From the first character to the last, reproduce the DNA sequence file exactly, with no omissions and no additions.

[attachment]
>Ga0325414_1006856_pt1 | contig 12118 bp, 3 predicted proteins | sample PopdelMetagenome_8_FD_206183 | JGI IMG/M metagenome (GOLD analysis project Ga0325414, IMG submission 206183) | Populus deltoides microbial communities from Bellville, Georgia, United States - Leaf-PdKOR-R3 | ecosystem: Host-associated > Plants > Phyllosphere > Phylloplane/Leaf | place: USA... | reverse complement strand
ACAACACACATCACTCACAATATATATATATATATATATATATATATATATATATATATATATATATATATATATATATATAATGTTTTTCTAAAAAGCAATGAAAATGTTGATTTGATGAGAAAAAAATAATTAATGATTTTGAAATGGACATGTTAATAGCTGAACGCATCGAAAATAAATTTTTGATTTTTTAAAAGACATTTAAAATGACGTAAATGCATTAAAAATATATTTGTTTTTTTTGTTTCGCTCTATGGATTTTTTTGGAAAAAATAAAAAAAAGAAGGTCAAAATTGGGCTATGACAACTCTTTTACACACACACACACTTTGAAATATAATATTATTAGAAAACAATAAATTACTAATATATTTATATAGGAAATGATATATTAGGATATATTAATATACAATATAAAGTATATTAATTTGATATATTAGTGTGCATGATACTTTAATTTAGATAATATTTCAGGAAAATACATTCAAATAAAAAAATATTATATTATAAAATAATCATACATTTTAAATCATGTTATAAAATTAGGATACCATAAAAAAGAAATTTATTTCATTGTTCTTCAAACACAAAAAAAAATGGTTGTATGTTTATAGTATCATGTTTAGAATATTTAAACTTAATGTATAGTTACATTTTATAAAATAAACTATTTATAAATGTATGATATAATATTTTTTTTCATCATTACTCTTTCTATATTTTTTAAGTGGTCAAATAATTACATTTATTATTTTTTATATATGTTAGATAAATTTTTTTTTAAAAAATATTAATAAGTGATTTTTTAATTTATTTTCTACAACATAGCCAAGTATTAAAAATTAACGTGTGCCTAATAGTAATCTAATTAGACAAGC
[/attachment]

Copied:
>Ga0325414_1006856_pt1 | contig 12118 bp, 3 predicted proteins | sample PopdelMetagenome_8_FD_206183 | JGI IMG/M metagenome (GOLD analysis project Ga0325414, IMG submission 206183) | Populus deltoides microbial communities from Bellville, Georgia, United States - Leaf-PdKOR-R3 | ecosystem: Host-associated > Plants > Phyllosphere > Phylloplane/Leaf | place: USA... | reverse complement strand
ACAACACACATCACTCACAATATATATATATATATATATATATATATATATATATATATATATATATATATATATATATATAATGTTTTTCTAAAAAGCAATGAAAATGTTGATTTGATGAGAAAAAAATAATTAATGATTTTGAAATGGACATGTTAATAGCTGAACGCATCGAAAATAAATTTTTGATTTTTTAAAAGACATTTAAAATGACGTAAATGCATTAAAAATATATTTGTTTTTTTTGTTTCGCTCTATGGATTTTTTTGGAAAAAATAAAAAAAAGAAGGTCAAAATTGGGCTATGACAACTCTTTTACACACACACACACTTTGAAATATAATATTATTAGAAAACAATAAATTACTAATATATTTATATAGGAAATGATATATTAGGATATATTAATATACAATATAAAGTATATTAATTTGATATATTAGTGTGCATGATACTTTAATTTAGATAATATTTCAGGAAAATACATTCAAATAAAAAAATATTATATTATAAAATAATCATACATTTTAAATCATGTTATAAAATTAGGATACCATAAAAAAGAAATTTATTTCATTGTTCTTCAAACACAAAAAAAAATGGTTGTATGTTTATAGTATCATGTTTAGAATATTTAAACTTAATGTATAGTTACATTTTATAAAATAAACTATTTATAAATGTATGATATAATATTTTTTTTCATCATTACTCTTTCTATATTTTTTAAGTGGTCAAATAATTACATTTATTATTTTTTATATATGTTAGATAAATTTTTTTTTAAAAAATATTAATAAGTGATTTTTTAATTTATTTTCTACAACATAGCCAAGTATTAAAAATTAACGTGTGCCTAATAGTAATCTAATTAGACAAGC